However, as the subway network was getting built out in the 60s and 70s, the regional Toronto Metro government (whose influential constituents were largely suburban homeowners) got upset that the developing suburbs were left out of the downtown network, and demanded good transit coverage. And they got it: an extensive network of frequent, reliable bus service that covers essentially every major street in the city with 10-minute or better service, all day. 

Buses are a good form-factor for serving North American cities outside of their downtown cores, it turns out. They’re flexible, inexpensive, and when properly funded and managed, can be a really solid transit option that genuinely competes with car ownership for getting downtown, or to the subway. They’re not fancy, but they get the job done. It turns out when people say they don’t like taking the bus, what they really don’t like isn’t the bus itself, but mostly bus schedules that are unreliable or infrequent. High frequency, prioritized bus service is actually quite popular when done right. 

The extensive bus coverage lets transit planners squeeze every inch out of the subway, too. Practically every subway stop in Toronto outside of the downtown core primarily serves customers who do not walk to the station, but instead take a bus for their last mile. So suburban subway stops still get real ridership, because they can attractively serve a large catchment area. A recent Citylab piece used the York Mills subway stop as an example. It’s next to a golf course, in a low-density neighbourhood. It should be a terrible spot for a station. But the extensive bus connections feeding into it draw in well over 10,000 riders per day, which is more than most subway stops in Brooklyn and even some in Manhattan. 

The buses matter. Well-run bus routes can cover a lot of territory, and they can move a lot of people so long as there’s somewhere sensible to take them. Virtually everybody in Toronto lives within walking distance of a solid bus or streetcar route: not just people in gentrified areas, but also everybody in the lower income northwestern and northeastern shoulders of the city that downtown people rarely visit.

Remarkably, out of the 23 surface transit routes in North America that move 30,000+ people per day, 12 of them are in Toronto. Even if you exclude the downtown streetcars, which operate basically like larger buses on rails, there are 26 distinct bus routes in Toronto that move more than 15,000 people a day each. (And another 59 routes that move more than 5,000 a day, which would be a hugely popular bus route in almost any other city.) 

Anyway I’m going through all of this to say two things. First, you can move a lot of people by bus if you need to; the TTC is a good demonstration that large numbers of people will take bus routes for their regular commute if the network is well-run and gets them to where they need to go. Second of all, unless your city is really dense or you have infinite money to spend, any public transit system that wants to actually provide coverage across the entire city is going to need a good bus network.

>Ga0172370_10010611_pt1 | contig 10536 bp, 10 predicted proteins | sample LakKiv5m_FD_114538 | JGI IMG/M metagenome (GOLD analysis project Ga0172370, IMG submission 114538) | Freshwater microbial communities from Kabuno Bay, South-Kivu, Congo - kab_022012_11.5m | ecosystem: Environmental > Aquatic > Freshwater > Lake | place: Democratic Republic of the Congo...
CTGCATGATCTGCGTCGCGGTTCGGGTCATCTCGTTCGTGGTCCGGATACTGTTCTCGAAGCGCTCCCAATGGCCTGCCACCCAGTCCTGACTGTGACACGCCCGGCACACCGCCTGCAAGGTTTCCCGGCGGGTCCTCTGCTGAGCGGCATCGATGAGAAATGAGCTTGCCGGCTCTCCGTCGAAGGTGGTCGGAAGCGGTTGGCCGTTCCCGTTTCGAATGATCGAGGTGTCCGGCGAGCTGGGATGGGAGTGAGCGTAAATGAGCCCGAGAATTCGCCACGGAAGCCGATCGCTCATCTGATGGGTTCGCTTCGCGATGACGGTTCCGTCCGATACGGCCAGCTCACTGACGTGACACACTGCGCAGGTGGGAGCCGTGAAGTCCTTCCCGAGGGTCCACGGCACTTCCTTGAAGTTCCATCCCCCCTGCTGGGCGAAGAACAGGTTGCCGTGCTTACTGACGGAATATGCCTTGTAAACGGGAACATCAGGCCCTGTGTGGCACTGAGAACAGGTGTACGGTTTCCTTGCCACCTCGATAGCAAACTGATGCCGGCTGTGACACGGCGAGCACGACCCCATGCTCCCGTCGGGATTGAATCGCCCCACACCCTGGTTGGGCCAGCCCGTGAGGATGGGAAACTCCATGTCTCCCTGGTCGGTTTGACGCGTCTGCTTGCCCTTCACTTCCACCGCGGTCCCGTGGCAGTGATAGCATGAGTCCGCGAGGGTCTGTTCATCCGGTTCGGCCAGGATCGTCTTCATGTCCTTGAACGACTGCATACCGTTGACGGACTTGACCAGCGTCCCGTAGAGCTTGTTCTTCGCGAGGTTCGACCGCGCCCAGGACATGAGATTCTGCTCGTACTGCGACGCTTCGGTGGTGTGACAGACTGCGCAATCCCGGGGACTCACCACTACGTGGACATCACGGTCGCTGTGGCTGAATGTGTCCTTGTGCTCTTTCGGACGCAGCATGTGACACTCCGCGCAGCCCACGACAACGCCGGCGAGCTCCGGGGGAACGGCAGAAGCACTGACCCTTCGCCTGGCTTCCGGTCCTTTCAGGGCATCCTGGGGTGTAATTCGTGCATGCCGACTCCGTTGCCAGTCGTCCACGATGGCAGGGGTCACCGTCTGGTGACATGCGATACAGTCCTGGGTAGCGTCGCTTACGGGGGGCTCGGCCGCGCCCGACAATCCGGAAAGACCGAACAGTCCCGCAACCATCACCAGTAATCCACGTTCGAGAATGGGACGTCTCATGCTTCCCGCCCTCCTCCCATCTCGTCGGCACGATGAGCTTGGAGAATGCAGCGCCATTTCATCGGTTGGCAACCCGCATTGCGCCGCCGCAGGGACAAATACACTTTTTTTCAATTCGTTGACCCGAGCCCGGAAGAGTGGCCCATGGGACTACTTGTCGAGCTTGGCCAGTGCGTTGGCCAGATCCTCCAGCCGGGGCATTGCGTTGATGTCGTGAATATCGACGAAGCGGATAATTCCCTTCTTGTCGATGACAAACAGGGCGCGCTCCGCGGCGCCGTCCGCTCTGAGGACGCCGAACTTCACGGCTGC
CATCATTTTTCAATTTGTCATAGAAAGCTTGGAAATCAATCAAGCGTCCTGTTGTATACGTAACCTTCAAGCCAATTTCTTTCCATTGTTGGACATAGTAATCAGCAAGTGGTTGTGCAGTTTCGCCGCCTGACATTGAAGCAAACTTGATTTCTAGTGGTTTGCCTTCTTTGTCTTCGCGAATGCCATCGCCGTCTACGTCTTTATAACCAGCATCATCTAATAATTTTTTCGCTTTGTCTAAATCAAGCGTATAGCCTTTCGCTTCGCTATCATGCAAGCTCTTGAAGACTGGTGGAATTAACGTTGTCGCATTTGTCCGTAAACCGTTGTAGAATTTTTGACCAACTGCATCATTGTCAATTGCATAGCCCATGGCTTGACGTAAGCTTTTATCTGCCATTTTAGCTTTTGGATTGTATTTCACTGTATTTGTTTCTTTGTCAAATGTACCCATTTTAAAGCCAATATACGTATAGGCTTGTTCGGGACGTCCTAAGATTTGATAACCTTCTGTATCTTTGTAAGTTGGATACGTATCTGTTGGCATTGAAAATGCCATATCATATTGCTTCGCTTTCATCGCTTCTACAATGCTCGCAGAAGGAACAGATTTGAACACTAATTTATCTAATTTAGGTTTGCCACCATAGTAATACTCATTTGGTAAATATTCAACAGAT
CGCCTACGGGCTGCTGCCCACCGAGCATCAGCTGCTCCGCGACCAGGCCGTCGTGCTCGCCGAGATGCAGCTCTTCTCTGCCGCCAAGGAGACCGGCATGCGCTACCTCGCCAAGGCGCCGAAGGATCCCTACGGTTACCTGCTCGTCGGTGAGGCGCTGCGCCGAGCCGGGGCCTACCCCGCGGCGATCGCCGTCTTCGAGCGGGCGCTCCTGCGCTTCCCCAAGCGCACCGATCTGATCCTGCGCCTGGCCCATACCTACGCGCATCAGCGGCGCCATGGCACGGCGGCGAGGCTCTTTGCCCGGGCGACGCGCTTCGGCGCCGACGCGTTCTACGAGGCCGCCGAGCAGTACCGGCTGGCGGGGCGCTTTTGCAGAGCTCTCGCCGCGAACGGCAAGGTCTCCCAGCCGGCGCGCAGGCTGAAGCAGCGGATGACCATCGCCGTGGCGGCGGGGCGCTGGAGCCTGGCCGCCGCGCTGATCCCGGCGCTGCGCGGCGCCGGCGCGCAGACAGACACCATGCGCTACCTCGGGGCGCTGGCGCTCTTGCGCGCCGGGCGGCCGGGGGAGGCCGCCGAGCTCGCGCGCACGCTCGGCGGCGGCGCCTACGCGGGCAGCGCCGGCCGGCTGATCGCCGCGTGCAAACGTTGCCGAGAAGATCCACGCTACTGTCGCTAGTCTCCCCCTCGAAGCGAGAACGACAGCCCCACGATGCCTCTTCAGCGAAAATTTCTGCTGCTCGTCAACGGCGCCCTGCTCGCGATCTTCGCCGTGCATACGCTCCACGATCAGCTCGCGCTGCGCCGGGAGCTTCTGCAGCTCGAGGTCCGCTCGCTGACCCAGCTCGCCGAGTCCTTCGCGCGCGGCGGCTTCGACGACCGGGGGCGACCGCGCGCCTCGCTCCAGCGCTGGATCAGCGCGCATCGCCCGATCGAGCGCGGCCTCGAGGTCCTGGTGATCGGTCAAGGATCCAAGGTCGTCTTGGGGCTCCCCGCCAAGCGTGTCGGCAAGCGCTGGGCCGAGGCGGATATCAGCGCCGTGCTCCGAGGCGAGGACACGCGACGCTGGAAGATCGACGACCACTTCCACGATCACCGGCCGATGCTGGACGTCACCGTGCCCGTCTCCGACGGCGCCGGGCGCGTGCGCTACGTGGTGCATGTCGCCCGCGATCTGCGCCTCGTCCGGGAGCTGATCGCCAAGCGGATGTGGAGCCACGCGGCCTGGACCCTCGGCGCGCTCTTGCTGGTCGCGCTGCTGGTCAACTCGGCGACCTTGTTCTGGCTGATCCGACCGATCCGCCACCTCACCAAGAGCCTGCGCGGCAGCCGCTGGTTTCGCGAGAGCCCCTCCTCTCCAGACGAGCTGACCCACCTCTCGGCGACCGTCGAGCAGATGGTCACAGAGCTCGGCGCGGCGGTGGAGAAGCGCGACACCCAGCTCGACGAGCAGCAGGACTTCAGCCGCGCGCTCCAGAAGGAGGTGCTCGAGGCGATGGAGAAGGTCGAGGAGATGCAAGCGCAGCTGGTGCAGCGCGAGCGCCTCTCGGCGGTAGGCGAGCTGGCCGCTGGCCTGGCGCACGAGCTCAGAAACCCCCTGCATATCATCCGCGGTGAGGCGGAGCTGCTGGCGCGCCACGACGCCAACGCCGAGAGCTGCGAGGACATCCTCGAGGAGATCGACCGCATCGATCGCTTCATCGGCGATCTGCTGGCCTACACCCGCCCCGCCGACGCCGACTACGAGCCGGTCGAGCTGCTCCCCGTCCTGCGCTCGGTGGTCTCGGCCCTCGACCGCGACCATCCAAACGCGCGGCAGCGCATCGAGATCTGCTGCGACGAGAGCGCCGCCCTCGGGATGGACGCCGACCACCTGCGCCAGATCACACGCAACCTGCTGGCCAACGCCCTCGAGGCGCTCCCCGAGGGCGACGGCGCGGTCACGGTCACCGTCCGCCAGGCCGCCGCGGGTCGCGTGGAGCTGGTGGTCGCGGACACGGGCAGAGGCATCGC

Fortunately, it’s relatively easy to set up a bus route that works well. You need buses, drivers, and some paint to make dedicated lanes and transit priority intersections. The cost just isn’t on the same magnitude as expropriating land, ripping it up, putting in rails, and then running trains all day. 

So this brings us to LRTs and their recent popularity. “If we want more people to take public transit, we have to make public transit nicer!” goes the argument. I’ll happily admit: LRTs are very nice! They’re smooth, comfortable, and definitely a superior rider experience over the bus. They get credit for helping to spur rejuvenation (read: gentrification) of main streets and central areas. 

But here’s the thing: they’re not actually moving that many people. LRT lines are getting daily ridership in the tens of thousands, which sounds great, until you remember that a well-designed bus route can easily carry that many people. In North America, compare a sampling of popular LRT systems’ average ridership per line to the more popular TTC bus routes:

(A few notes on methodology here. First of all, for people who know the TTC, I separated out the 504A and 504B so that they’d fit on the graph; otherwise it’d break the y axis. Second, for the other North American LRT and surface rail systems I did a highly quick and imprecise method of taking their total number of daily boardings divided by their total number of routes (in brackets); this is obviously not a very precise way to graph them but it does give a general sense of ridership loads being handled. The point here is that these LRT lines are handling passenger loads that a well-designed bus route could handle no problem.) 

These LRT lines, as nice as they may be, are not really being designed or used as building blocks for true higher-order transit systems. They’re more like… a luxury bus. And I don’t want it to sound like I don’t like the idea of a nicer bus! But we should be clear that the real civic purpose of these LRTs isn’t building out the kind of high-capacity backbone trunk routes that you need in an actual at-scale public transit system. Nor are they doing the job a bus network does of crisscrossing the entire city and providing continuous service to every resident. What an LRT line accomplishes is nice, clean, lovely service along the length of the line – but that’s it.